“A team of neurologists … had wired up a volunteer Tibetan monk for experimental brain-scanning. They wanted to see what happens to a transcendent mind, scientifically speaking, during the moments of enlightenment. In the mind of a normal thinking person, an electrical storm of thoughts and impulses whirls constantly, registering on a brain scan as yellow and red flashes. The more angry or impassioned the subject becomes, the hotter and deeper those red flashes burn. But mystics across time and cultures have all described a stilling of the brain during meditation, and say that the ultimate union with God is a blue light which they can feel radiating from the center of their skulls. In Yogic tradition this is called “the blue pearl,” and it is the goal of every seeker to find it. Sure enough, this Tibetan monk, monitored during meditation, was able to quiet his mind so completely that no red or yellow flashes could be seen. In fact, all the neurological energy of this gentleman pooled and collected at last into the center of his brain – you could see it happening right there on the monitor – into a small, cool, blue pearl of light.”
– Elizabeth Gilbert, Eat, Pray, Love
I began listening to audio books in my car a little while ago. I’ve been doing a lot of driving back and forth between Boston and Vermont, and I thought I wanted to listen to something educational or meaningful instead of listening to the radio. I heard the above passage on a recent drive. Gilbert was talking about meditation and the quieting of the mind. I rarely am thinking of nothing, although I am also rarely thinking of anything productive. I often find that when I am not completing any particular task – on which my mind must concentrate – that my thinking wanders to past regretful, joyous, or confusing events in my life. When I am going for a long bike ride I am by no means in a meditative state, although I am constantly mulling over my life, parts of my day, upcoming events, etc. Usually, I am thinking about events, but am unfocused in a way that I am not productively mulling or ruminating (as Tom Ashbrook describes as a habit of creative thinkers). However, Ashbrook states that those who blog are often practicing those creative habits of producing, generating, and thinking in divergent ways. So, I will be blogging my journal, and perhaps other random thoughts, as a way of expanding my creative practice.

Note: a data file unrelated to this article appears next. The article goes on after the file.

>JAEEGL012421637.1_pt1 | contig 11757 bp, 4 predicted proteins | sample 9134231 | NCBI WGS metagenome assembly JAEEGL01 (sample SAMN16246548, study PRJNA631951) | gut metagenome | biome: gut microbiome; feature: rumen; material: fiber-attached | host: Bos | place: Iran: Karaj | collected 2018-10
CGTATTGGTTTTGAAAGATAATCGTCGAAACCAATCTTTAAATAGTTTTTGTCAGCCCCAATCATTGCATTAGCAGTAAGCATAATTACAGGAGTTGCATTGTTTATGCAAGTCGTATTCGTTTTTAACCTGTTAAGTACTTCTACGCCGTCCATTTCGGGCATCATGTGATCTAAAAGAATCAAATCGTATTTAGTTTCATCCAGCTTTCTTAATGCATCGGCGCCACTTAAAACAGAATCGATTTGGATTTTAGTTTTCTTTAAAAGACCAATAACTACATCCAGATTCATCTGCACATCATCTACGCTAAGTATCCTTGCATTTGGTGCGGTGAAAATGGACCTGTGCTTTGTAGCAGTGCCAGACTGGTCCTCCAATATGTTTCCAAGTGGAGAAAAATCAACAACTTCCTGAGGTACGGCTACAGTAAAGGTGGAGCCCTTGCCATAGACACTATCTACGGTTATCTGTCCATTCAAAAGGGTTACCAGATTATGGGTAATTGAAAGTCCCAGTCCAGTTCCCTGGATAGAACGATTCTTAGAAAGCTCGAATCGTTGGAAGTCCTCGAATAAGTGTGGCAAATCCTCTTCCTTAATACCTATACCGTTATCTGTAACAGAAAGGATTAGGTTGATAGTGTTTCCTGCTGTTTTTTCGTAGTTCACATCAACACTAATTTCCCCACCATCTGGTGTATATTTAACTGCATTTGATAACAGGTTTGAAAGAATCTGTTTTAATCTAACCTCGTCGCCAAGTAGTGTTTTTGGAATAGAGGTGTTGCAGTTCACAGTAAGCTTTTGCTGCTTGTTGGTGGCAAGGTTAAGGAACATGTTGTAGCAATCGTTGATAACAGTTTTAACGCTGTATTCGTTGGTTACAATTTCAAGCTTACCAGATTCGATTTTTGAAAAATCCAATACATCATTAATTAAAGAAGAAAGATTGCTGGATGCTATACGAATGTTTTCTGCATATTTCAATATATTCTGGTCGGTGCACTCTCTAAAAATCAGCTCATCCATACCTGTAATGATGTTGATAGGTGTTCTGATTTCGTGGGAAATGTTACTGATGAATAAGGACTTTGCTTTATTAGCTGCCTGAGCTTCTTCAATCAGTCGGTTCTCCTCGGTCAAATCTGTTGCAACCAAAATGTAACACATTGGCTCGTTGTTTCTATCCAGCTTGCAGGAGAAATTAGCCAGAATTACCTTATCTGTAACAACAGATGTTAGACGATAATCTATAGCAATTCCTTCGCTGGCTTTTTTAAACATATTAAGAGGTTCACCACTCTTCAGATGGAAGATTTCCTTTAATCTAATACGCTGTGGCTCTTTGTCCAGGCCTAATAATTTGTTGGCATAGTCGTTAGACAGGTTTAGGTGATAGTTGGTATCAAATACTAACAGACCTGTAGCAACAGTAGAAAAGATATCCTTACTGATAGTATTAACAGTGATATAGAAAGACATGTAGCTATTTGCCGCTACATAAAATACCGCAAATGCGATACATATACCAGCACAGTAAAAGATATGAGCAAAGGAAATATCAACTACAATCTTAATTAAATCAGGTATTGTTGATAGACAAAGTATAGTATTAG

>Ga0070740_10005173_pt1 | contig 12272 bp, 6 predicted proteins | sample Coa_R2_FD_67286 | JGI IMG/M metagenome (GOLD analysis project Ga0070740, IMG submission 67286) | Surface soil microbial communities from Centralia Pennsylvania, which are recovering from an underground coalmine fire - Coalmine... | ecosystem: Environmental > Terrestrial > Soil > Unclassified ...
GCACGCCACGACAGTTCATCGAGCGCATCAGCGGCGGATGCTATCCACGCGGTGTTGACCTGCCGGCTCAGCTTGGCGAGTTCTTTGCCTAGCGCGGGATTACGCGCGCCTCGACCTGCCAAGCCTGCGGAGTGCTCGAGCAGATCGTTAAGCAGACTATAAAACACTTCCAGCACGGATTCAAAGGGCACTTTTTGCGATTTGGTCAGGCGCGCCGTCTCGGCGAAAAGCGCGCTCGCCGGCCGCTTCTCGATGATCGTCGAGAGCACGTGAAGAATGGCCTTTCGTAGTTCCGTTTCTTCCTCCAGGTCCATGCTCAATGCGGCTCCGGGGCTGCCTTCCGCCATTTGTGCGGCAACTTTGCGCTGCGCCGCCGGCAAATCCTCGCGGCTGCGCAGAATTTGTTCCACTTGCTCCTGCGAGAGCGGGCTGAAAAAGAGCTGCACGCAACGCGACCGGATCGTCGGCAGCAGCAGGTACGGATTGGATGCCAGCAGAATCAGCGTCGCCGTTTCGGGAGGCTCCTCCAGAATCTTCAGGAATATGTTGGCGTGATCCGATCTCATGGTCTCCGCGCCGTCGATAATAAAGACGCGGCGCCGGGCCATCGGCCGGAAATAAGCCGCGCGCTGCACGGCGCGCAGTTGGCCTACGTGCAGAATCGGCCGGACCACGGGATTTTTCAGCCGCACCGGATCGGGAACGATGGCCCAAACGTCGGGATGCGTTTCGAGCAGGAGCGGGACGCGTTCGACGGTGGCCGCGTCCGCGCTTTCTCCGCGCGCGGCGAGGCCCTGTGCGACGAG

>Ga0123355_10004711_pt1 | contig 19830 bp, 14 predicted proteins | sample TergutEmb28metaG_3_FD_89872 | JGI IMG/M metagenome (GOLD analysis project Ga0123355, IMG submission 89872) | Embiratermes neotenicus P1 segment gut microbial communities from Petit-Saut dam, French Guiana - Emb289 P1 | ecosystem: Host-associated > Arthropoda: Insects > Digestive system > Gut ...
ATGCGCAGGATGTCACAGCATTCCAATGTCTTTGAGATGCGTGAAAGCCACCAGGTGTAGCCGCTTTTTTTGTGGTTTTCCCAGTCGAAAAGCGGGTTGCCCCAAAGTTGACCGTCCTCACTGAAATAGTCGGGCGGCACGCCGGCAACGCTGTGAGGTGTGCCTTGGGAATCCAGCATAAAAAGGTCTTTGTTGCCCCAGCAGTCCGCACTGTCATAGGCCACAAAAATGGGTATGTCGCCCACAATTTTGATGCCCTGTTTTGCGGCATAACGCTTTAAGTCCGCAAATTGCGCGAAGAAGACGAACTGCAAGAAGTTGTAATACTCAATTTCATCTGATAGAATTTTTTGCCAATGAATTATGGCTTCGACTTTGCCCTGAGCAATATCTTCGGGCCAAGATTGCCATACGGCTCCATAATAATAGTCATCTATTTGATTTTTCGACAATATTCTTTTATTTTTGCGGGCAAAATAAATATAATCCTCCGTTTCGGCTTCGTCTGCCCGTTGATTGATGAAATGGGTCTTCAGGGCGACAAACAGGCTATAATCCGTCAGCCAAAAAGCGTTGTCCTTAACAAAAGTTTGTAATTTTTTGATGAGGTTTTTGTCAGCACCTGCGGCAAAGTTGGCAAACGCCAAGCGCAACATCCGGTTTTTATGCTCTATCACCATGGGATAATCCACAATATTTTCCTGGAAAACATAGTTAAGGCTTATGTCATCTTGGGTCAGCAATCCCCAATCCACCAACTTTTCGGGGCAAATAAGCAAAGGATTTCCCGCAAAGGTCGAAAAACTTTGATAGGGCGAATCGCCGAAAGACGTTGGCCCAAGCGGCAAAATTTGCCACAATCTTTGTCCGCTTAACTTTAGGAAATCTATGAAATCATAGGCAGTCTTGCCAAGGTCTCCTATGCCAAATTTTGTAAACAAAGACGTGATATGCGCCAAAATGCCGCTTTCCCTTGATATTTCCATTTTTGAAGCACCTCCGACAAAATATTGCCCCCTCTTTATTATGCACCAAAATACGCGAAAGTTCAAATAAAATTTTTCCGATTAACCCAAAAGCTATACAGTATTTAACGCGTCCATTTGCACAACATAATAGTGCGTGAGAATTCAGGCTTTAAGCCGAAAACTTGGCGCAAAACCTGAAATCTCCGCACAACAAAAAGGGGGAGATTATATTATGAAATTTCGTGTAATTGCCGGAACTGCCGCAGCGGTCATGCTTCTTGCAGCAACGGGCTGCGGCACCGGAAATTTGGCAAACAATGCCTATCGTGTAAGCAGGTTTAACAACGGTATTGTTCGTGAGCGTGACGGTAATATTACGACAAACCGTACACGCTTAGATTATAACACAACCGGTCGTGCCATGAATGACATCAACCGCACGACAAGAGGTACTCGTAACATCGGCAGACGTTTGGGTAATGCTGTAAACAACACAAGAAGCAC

Anyway, back to the monks. I find it incredibly interesting that monks are able to quiet their brains to the extent that brain activity is really only located in the most basic part of the brain, and in such a way that turns off all other functions. In a way, that is almost counter to humanity, since humans are programmed to be constantly aware and aroused as a tool to aid in survival. It seems almost counterproductive to quiet one’s mind to that extent, but at the same time it is uniquely human to be able to consciously do so in order to attain some sort of heightened and non-human (perhaps ultra-human) state.
In listening to Gilbert explain this phenomenon I also wondered about creativity and multi-tasking. The readings, audio, and viewings to this point have asserted that creativity is not about artistic ability, but is more about the ability to simultaneously, rather than sequentially, process and generate. Creativity has to do somewhat with the brain’s ability to multitask, especially in the right hemisphere. So, if these monks are concentrating on meditating so much so that they are shutting off a great deal of brain function in both the right and left hemispheres, are they no longer thinking in either a critical or creative way? How do proponents of practicing convergent and divergent creative thinking feel about meditation? Is it necessary to meditate to build self-control over one’s mind? Or, can people gain conscious control over their minds and thought processes by practicing critical and creative problem-solving methods like Treffingers’?